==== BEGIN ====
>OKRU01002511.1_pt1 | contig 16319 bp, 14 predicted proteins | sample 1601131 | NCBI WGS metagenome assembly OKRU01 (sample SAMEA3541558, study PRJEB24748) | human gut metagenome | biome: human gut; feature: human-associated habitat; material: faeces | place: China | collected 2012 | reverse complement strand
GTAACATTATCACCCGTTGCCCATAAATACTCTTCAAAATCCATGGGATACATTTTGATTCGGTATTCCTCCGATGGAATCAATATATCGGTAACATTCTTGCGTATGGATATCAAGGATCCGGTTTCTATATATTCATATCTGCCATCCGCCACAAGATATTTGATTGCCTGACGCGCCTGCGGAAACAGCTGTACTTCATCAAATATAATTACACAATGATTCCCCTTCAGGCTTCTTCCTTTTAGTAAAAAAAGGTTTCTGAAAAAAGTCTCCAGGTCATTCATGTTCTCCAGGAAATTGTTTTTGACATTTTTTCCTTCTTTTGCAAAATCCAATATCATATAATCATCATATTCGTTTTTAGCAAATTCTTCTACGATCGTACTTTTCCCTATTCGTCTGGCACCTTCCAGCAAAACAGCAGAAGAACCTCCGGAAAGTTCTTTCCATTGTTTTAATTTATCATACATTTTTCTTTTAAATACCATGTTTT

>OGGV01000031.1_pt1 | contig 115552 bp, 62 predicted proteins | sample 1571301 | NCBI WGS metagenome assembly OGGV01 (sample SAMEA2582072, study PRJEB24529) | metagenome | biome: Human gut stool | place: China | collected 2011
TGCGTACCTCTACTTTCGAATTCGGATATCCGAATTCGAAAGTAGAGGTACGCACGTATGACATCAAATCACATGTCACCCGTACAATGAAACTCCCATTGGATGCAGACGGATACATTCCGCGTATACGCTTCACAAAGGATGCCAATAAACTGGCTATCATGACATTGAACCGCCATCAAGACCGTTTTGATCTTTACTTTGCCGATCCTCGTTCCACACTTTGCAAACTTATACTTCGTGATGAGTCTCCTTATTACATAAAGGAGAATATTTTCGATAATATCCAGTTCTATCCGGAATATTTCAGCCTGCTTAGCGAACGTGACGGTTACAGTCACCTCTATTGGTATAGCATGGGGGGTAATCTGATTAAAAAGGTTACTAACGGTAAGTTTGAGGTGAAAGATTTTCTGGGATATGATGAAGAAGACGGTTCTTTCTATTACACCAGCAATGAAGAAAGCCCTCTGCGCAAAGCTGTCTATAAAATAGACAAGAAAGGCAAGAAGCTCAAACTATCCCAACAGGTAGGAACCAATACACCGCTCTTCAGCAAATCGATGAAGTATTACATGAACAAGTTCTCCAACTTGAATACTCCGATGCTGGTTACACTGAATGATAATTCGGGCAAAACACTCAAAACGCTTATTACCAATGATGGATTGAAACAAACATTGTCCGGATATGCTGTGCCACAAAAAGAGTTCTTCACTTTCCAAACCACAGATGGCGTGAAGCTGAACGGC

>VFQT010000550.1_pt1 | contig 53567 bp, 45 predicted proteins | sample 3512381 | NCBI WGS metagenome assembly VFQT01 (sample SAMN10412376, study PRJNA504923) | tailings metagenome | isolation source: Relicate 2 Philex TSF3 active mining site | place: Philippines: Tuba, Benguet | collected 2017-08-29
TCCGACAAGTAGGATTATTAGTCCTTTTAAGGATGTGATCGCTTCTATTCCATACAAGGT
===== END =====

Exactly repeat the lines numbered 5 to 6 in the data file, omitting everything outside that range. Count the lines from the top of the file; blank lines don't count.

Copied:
>VFQT010000550.1_pt1 | contig 53567 bp, 45 predicted proteins | sample 3512381 | NCBI WGS metagenome assembly VFQT01 (sample SAMN10412376, study PRJNA504923) | tailings metagenome | isolation source: Relicate 2 Philex TSF3 active mining site | place: Philippines: Tuba, Benguet | collected 2017-08-29
TCCGACAAGTAGGATTATTAGTCCTTTTAAGGATGTGATCGCTTCTATTCCATACAAGGT